Foster kids celebrate the season
You may recall the children's tale The Polar Express, but have you heard about what we like to call The Sunshine Express? Florida is making it a priority to send as many children and youth in foster care as possible home for the holidays.
Since 2007, we have brought kids together with their parents, grandparents, siblings and other relatives so they can celebrate the joy and hope of the holidays, renew family traditions and create memories.
This month, a record 1,501 Florida children and youth in foster care are participating in our "Home for the Holidays" initiative, nearly twice as many as a year ago. Most of these children are going for a visit, but others are going home this month to be reunified with their parents or permanently placed with relatives.
Treating Florida's children and youth in foster care like the normal kids they are is what they have told us they want and need in order for them to be happy and feel optimistic about their future. Making holiday cookies, hanging colorful lights around the house and going to the movies with family and friends are a really big deal if you're a kid.
Achieving "Home for the Holidays" would not happen without a lot of hard work to plan the judicial hearings and travel arrangements.
Judge George Sarduy of Miami-Dade County, where 336 children are heading home for the holidays, said: "We are so proud to be part of the effort that allows children in care to be with their families at this special time of the year. For our children to be able to feel the warmth of their own families during the holidays is the best gift we could give as a system."
We can't thank everyone enough for being our conductors and engineers on The Sunshine Express.
George Sheldon, secretary, Florida Department of Children and Families, Tallahassee
Taxed twice isn't right | Dec. 15, letter
debate on the estate tax
It certainly sounds wrong for someone to be taxed twice, but the assumptions in this letter about the estate tax are wrong.
The fact is that most of an accumulated estate isn't taxed at all, let alone twice. Most of an estate of significant size is appreciated value. For example, if the deceased invested $500,000 that appreciated to $3.5 million on the date he died, no tax was ever paid on the $3 million increase and never will be.
The heirs will only have capital gains on any amount over $3.5 million that they get for the assets when and if they are sold. This is hardly being taxed twice.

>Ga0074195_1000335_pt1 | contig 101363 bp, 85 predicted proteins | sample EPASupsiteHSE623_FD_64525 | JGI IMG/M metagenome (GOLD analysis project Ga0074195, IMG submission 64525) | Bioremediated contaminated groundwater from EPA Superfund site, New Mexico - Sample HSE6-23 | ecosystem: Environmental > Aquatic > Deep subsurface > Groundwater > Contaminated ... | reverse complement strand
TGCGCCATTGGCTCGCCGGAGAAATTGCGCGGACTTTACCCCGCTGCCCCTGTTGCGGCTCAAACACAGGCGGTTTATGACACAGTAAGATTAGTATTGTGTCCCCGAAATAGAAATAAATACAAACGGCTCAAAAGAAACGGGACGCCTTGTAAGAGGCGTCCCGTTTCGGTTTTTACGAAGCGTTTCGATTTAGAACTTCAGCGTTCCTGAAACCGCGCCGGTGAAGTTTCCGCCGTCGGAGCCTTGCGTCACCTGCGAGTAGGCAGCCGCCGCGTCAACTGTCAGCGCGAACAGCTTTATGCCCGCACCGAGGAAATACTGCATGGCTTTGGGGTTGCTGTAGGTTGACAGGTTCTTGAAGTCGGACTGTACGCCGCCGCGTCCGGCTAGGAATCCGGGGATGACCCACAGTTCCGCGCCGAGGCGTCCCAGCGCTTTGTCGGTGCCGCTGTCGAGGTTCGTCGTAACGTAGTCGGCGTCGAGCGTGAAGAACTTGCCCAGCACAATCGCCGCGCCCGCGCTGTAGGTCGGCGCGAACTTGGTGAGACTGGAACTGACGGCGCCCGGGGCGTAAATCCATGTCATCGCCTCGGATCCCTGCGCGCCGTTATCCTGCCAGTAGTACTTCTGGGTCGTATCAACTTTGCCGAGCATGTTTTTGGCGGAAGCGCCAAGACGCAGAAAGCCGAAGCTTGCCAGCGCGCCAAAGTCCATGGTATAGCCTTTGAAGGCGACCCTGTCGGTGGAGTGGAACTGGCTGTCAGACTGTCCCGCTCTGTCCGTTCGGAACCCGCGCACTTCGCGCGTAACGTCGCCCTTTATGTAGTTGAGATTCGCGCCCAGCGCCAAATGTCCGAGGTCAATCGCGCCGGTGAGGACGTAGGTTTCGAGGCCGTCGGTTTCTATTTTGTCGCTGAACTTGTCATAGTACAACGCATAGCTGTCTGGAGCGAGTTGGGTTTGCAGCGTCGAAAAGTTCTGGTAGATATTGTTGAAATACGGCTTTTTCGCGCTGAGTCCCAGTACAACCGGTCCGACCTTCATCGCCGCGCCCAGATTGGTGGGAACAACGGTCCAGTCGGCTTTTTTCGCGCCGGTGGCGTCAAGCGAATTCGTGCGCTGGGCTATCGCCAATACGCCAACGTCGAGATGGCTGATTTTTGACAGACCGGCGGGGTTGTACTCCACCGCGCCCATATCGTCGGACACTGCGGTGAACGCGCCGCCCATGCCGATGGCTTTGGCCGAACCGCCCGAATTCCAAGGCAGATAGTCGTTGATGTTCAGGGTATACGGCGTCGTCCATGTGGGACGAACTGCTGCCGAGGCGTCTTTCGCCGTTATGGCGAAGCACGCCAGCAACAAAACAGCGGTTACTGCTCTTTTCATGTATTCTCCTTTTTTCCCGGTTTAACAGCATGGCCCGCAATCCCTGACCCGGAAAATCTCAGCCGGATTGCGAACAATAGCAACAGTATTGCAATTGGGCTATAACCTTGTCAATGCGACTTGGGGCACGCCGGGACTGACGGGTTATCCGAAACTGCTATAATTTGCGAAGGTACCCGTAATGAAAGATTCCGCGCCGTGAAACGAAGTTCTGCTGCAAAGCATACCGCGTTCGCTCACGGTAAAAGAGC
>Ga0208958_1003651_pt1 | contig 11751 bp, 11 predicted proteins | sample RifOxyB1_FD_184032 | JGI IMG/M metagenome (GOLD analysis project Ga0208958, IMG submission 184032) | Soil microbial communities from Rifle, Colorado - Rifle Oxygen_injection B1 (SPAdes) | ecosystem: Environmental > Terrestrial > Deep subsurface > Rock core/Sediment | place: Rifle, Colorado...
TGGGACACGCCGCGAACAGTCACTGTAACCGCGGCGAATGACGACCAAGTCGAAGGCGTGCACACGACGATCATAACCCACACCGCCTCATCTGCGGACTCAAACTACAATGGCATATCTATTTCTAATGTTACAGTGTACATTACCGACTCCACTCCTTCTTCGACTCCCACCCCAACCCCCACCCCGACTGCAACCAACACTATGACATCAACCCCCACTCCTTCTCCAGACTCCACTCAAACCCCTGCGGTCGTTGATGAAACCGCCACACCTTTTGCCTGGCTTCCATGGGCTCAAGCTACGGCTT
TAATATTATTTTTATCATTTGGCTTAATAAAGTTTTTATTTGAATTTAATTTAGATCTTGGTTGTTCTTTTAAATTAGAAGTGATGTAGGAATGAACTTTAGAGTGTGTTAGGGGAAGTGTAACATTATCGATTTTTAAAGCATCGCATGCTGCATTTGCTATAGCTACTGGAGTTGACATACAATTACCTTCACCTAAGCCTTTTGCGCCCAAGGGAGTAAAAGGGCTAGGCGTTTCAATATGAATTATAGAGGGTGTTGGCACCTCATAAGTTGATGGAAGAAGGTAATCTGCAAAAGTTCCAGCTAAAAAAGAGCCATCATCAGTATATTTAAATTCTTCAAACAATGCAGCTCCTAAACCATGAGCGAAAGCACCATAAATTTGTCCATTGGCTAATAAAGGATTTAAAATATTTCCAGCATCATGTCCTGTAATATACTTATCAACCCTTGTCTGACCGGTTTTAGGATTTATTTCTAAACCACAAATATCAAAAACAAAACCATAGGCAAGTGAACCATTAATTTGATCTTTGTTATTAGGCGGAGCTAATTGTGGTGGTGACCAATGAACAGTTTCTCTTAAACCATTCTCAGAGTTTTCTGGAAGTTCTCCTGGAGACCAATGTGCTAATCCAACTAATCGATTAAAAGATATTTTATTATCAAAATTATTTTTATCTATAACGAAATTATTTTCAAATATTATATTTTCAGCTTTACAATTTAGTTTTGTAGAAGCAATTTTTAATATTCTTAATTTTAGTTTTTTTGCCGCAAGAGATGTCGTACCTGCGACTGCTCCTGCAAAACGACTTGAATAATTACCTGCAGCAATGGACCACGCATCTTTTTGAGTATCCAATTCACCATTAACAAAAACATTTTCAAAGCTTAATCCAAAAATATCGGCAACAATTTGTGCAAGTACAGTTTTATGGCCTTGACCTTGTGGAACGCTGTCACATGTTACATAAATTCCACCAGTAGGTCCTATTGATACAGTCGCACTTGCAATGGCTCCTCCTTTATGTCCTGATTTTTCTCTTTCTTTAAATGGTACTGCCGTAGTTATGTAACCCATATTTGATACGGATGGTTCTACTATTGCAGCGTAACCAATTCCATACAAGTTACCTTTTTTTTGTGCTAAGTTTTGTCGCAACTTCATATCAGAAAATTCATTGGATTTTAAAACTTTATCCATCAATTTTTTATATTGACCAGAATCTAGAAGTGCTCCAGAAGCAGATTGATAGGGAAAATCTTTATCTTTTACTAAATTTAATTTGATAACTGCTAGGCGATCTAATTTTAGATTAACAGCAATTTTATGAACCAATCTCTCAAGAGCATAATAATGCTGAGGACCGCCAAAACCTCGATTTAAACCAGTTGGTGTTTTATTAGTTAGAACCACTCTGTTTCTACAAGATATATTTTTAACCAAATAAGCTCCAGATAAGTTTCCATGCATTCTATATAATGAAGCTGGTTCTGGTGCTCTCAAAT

In 2009, which also had a $3.5 million exclusion, only about 15,000 returns were filed, and only about 5,000 actually paid any tax after deductions. This is not an issue affecting the vast majority of people who work their entire adult lives.
Multibillionaires dying in 2010 pay no estate tax at all. Further, a majority of those listed on Fortune's typical annual list of richest people never had to work a day in their lives because they inherited their fortune. Why is there all this concern about the idle rich?
The total situation is complicated, but I doubt there is any other political issue that is surrounded by so much misinformation.
Joe Crites, Clearwater
Florida gets another 'F'
Florida has received another "F." This time our state received the failing grade from the Pew Foundation on efforts to address the persistent and deadly epidemic of poor oral health.
Our new campaign, "Healthy Mouth, Healthy Body," provides information on how oral diseases impact overall health. I am a pediatrician and member of Florida Oral Health Coalition. We are waging war on dental diseases because:
• Tooth decay is the most common chronic childhood infectious disease, and is almost entirely preventable. It is five times more common in children than asthma.
• Children in the United States miss more than 52 million school hours each year due to dental disease.
• A bacterial infection in the mouth can result in babies being born prematurely, to an increased chance of having a heart attack and can make blood sugar more difficult to control for people with diabetes.
Fluoride varnish can prevent decay and can be applied by your dentist, hygienist and your child's pediatrician. Water fluoridation also helps prevent decay. It's up to all of us to promote oral health for overall health.
Claude Earl Fox, M.D., president, Florida Public Health Institute, Lake Worth
Don't ask, don't tell
Repeal's negative effects
The effects of repealing DADT will be immediate, enduring and negative.
When you join the military, you give up civil rights civilians take for granted. Due to the higher standard of conduct, the military discriminates constantly. If you are fat, slow, or can't lead or behave within acceptable norms, you are out. Discrimination based on behavior is necessary.
Proponents liken repeal of DADT to the racial integration of the services. This is inaccurate. A person's race is benign; homosexuality is behavior.
With repeal, ardent homosexual advocacy will be the threat to unit cohesion. Liberals may find it inconvenient, but since the all-volunteer force was enacted, our nation has largely been protected by a military comprised of members more conservative than the general populace. Most members don't enthusiastically support the homosexual agenda.
The cost of repeal is a military harder to recruit and retain and more complex to lead. The benefits of repeal are only political, not military.
Steve Emerson, Valrico
Scott racks up bash cash | Dec. 15
Another way to celebrate
The same day the news appeared that Rick Scott had raised $2 million toward his inauguration festivities, I received a request for a donation from Metropolitan Ministries, telling me that for every $100 they received, they could provide 57 meals to the homeless and needy.
Scott says it's important to have a celebration. If he were to donate just 10 percent of that $2 million toward feeding the needy, it would provide 114,000 meals. That might be a good way to celebrate.
Sallie Palmer, Largo